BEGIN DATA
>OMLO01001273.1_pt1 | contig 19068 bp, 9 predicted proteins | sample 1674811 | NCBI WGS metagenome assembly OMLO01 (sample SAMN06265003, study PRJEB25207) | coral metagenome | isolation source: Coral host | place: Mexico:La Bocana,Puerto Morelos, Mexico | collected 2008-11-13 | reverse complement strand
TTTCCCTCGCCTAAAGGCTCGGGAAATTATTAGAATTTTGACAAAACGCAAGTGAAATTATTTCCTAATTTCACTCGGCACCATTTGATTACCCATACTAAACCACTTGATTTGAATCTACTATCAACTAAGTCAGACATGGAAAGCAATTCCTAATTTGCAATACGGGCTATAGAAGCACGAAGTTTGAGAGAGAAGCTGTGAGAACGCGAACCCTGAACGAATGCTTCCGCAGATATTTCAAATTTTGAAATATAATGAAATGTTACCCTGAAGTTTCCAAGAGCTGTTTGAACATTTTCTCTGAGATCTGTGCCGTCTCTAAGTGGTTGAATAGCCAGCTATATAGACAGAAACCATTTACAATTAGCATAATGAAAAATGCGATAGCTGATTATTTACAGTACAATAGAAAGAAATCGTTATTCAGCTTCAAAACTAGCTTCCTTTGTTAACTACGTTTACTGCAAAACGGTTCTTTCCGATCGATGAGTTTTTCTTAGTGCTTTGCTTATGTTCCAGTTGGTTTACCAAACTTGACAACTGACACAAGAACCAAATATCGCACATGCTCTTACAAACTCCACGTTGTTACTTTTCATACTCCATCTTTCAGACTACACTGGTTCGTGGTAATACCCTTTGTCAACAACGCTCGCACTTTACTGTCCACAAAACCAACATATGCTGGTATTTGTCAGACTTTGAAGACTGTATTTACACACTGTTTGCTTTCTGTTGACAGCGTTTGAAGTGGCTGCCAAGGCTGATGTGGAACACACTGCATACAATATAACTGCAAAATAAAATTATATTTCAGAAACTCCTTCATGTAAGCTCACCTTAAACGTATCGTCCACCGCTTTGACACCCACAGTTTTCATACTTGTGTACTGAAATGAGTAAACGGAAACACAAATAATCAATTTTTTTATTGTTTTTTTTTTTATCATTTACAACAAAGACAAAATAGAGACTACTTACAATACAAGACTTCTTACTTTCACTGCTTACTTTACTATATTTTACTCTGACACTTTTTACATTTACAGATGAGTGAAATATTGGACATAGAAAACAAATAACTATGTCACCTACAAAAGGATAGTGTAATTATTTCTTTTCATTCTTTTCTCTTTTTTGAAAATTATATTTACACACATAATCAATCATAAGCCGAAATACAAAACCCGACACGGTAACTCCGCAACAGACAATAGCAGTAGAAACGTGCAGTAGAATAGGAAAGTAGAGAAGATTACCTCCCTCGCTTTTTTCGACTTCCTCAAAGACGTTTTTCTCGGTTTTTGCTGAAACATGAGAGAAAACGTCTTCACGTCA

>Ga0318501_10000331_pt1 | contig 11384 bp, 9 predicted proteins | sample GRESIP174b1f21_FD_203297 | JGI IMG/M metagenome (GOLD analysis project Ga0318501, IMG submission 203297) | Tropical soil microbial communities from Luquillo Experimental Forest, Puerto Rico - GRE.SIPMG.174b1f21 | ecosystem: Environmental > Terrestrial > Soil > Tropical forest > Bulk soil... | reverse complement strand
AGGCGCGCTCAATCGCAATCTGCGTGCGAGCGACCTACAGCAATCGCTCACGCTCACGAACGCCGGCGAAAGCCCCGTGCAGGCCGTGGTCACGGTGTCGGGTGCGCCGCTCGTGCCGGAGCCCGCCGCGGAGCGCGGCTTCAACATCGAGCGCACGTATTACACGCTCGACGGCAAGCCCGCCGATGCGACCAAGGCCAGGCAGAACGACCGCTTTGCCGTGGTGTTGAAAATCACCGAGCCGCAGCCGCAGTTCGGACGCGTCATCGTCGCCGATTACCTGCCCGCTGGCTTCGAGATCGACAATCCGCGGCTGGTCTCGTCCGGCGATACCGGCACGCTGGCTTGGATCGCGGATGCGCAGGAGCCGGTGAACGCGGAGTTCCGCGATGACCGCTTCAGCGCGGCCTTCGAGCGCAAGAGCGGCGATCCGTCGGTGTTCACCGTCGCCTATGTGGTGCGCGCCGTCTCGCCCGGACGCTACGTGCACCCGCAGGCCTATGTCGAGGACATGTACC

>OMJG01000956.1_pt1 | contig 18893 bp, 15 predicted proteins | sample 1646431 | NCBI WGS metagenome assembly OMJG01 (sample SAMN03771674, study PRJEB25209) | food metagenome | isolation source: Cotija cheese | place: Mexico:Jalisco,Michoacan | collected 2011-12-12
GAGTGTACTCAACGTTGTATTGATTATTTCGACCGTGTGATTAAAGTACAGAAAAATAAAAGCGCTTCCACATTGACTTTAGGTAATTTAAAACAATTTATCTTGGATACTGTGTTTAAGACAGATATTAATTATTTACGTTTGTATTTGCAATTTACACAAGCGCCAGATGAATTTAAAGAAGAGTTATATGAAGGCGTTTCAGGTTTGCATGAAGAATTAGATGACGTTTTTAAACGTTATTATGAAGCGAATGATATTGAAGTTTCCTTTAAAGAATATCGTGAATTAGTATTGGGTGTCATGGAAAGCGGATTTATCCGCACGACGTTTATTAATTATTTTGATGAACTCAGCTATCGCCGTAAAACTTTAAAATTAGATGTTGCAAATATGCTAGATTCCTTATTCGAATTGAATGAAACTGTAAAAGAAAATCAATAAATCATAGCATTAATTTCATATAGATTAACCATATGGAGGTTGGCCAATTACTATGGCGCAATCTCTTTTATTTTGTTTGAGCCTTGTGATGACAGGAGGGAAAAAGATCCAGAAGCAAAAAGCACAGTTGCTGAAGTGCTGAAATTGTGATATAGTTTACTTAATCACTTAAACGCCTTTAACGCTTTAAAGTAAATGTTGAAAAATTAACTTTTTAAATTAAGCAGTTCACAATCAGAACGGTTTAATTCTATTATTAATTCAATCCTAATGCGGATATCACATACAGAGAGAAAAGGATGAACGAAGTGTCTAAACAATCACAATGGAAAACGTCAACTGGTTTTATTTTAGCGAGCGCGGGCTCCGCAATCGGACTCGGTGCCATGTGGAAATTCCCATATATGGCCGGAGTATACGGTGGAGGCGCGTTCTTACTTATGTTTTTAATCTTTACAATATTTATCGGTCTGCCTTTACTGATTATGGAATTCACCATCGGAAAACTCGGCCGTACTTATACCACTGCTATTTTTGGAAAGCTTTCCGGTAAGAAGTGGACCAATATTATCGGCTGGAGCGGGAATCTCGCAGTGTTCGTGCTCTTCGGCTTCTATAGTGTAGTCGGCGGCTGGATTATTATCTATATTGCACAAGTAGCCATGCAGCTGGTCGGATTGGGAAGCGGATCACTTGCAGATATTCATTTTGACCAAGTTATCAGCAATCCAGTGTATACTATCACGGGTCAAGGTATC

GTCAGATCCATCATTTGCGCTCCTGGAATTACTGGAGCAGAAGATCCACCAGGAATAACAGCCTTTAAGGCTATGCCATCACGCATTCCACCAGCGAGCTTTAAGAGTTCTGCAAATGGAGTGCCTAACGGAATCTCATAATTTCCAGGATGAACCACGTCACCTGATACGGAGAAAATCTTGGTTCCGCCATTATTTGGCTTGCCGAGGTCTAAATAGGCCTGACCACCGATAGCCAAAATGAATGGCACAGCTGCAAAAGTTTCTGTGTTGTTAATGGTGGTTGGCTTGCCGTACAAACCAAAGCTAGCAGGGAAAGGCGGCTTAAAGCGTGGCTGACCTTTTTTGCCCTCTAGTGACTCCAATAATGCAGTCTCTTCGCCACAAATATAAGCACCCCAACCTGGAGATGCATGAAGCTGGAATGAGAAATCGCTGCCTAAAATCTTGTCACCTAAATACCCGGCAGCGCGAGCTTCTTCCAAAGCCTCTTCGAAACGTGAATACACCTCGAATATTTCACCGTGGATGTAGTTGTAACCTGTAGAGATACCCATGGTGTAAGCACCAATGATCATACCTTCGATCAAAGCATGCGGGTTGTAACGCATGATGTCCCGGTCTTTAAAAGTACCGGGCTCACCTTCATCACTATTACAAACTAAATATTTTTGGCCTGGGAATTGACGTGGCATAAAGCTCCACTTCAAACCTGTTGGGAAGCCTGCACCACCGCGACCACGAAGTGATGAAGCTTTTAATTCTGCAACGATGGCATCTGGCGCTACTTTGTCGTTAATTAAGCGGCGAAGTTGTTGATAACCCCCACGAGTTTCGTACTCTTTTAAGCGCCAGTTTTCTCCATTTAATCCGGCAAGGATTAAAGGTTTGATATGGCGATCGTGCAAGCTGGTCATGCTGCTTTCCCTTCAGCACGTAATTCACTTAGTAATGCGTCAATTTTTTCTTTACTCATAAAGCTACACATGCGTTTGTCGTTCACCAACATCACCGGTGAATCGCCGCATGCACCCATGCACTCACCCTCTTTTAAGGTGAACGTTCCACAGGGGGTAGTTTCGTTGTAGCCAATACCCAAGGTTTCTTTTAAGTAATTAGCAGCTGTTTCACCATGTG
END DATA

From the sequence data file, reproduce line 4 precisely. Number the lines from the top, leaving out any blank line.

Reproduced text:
AGGCGCGCTCAATCGCAATCTGCGTGCGAGCGACCTACAGCAATCGCTCACGCTCACGAACGCCGGCGAAAGCCCCGTGCAGGCCGTGGTCACGGTGTCGGGTGCGCCGCTCGTGCCGGAGCCCGCCGCGGAGCGCGGCTTCAACATCGAGCGCACGTATTACACGCTCGACGGCAAGCCCGCCGATGCGACCAAGGCCAGGCAGAACGACCGCTTTGCCGTGGTGTTGAAAATCACCGAGCCGCAGCCGCAGTTCGGACGCGTCATCGTCGCCGATTACCTGCCCGCTGGCTTCGAGATCGACAATCCGCGGCTGGTCTCGTCCGGCGATACCGGCACGCTGGCTTGGATCGCGGATGCGCAGGAGCCGGTGAACGCGGAGTTCCGCGATGACCGCTTCAGCGCGGCCTTCGAGCGCAAGAGCGGCGATCCGTCGGTGTTCACCGTCGCCTATGTGGTGCGCGCCGTCTCGCCCGGACGCTACGTGCACCCGCAGGCCTATGTCGAGGACATGTACC